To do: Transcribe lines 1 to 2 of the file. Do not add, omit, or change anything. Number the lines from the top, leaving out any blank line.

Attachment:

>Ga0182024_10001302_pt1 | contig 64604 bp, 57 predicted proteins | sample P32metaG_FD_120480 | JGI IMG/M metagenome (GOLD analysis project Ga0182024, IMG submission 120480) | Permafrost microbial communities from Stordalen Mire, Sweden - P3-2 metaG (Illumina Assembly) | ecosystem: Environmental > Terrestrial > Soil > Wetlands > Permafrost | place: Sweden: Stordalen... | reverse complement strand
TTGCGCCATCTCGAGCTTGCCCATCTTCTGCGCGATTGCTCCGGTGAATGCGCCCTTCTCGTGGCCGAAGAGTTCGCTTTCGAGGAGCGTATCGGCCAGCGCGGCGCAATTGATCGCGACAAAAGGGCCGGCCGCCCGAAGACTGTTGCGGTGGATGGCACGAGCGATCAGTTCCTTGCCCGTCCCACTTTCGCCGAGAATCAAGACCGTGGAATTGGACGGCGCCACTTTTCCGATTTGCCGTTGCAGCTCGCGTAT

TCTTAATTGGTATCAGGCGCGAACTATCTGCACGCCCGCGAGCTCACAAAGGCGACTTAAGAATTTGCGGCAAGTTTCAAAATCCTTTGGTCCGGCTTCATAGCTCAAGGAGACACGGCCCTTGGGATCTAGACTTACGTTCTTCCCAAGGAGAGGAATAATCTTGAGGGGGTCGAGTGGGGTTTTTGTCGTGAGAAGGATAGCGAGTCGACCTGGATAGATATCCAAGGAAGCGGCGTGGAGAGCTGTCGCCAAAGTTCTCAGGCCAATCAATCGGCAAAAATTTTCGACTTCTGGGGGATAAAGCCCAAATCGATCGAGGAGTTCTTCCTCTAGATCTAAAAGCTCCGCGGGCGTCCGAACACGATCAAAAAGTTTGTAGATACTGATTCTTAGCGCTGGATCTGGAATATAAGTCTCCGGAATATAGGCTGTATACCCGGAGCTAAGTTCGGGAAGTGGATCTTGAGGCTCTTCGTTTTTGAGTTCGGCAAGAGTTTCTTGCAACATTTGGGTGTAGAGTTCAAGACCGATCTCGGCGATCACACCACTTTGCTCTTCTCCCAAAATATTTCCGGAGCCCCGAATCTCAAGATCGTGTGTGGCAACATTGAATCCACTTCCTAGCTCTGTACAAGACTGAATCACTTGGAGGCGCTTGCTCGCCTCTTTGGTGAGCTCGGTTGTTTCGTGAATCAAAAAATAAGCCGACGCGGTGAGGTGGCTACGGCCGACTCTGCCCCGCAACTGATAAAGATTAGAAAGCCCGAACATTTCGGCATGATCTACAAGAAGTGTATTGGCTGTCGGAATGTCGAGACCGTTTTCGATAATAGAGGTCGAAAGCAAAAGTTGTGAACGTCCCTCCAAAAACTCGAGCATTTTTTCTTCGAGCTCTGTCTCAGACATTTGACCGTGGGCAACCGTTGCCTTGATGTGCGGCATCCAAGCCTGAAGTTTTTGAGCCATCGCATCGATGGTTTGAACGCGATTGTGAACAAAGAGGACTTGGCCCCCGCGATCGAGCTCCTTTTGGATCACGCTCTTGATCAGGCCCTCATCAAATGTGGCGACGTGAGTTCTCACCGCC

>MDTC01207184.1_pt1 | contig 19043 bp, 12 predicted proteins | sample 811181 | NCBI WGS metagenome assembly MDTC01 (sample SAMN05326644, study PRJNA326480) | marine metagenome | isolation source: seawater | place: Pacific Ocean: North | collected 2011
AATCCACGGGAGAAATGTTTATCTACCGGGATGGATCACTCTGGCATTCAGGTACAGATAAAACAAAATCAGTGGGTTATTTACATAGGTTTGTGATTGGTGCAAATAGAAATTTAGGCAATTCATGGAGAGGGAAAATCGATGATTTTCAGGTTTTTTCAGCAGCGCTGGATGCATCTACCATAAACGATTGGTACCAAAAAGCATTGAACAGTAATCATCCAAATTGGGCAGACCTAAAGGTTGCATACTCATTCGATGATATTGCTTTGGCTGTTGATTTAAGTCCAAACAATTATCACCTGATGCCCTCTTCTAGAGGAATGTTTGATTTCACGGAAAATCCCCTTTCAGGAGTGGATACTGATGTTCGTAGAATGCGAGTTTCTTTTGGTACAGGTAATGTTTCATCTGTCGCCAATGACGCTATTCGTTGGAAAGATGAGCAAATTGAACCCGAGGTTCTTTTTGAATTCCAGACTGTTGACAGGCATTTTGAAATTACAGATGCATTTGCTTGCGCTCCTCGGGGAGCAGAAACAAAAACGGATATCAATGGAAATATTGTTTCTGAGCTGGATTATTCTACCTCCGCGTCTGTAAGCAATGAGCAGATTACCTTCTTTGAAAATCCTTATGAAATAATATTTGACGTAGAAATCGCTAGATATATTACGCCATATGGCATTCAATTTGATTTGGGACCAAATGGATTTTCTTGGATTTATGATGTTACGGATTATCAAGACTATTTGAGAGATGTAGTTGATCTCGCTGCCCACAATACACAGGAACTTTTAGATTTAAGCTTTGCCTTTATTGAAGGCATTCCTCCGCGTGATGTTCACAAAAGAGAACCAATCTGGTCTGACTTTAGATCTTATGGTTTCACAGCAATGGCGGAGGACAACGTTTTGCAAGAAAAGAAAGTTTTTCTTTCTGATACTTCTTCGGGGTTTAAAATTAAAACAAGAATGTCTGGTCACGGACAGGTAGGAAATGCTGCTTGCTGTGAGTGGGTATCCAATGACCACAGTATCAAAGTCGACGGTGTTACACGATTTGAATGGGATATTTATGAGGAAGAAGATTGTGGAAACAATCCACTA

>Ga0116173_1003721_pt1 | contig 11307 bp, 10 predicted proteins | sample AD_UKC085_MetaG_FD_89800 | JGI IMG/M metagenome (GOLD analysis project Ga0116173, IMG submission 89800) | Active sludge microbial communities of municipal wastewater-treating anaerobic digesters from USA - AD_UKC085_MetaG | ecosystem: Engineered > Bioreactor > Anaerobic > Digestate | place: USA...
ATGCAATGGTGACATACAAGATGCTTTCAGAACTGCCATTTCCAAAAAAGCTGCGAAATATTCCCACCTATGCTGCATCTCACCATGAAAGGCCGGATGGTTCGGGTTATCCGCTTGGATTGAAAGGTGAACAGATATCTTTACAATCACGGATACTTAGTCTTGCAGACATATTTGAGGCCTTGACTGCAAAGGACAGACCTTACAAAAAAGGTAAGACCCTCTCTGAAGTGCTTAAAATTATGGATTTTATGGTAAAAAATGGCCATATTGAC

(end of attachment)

>Ga0182024_10001302_pt1 | contig 64604 bp, 57 predicted proteins | sample P32metaG_FD_120480 | JGI IMG/M metagenome (GOLD analysis project Ga0182024, IMG submission 120480) | Permafrost microbial communities from Stordalen Mire, Sweden - P3-2 metaG (Illumina Assembly) | ecosystem: Environmental > Terrestrial > Soil > Wetlands > Permafrost | place: Sweden: Stordalen... | reverse complement strand
TTGCGCCATCTCGAGCTTGCCCATCTTCTGCGCGATTGCTCCGGTGAATGCGCCCTTCTCGTGGCCGAAGAGTTCGCTTTCGAGGAGCGTATCGGCCAGCGCGGCGCAATTGATCGCGACAAAAGGGCCGGCCGCCCGAAGACTGTTGCGGTGGATGGCACGAGCGATCAGTTCCTTGCCCGTCCCACTTTCGCCGAGAATCAAGACCGTGGAATTGGACGGCGCCACTTTTCCGATTTGCCGTTGCAGCTCGCGTAT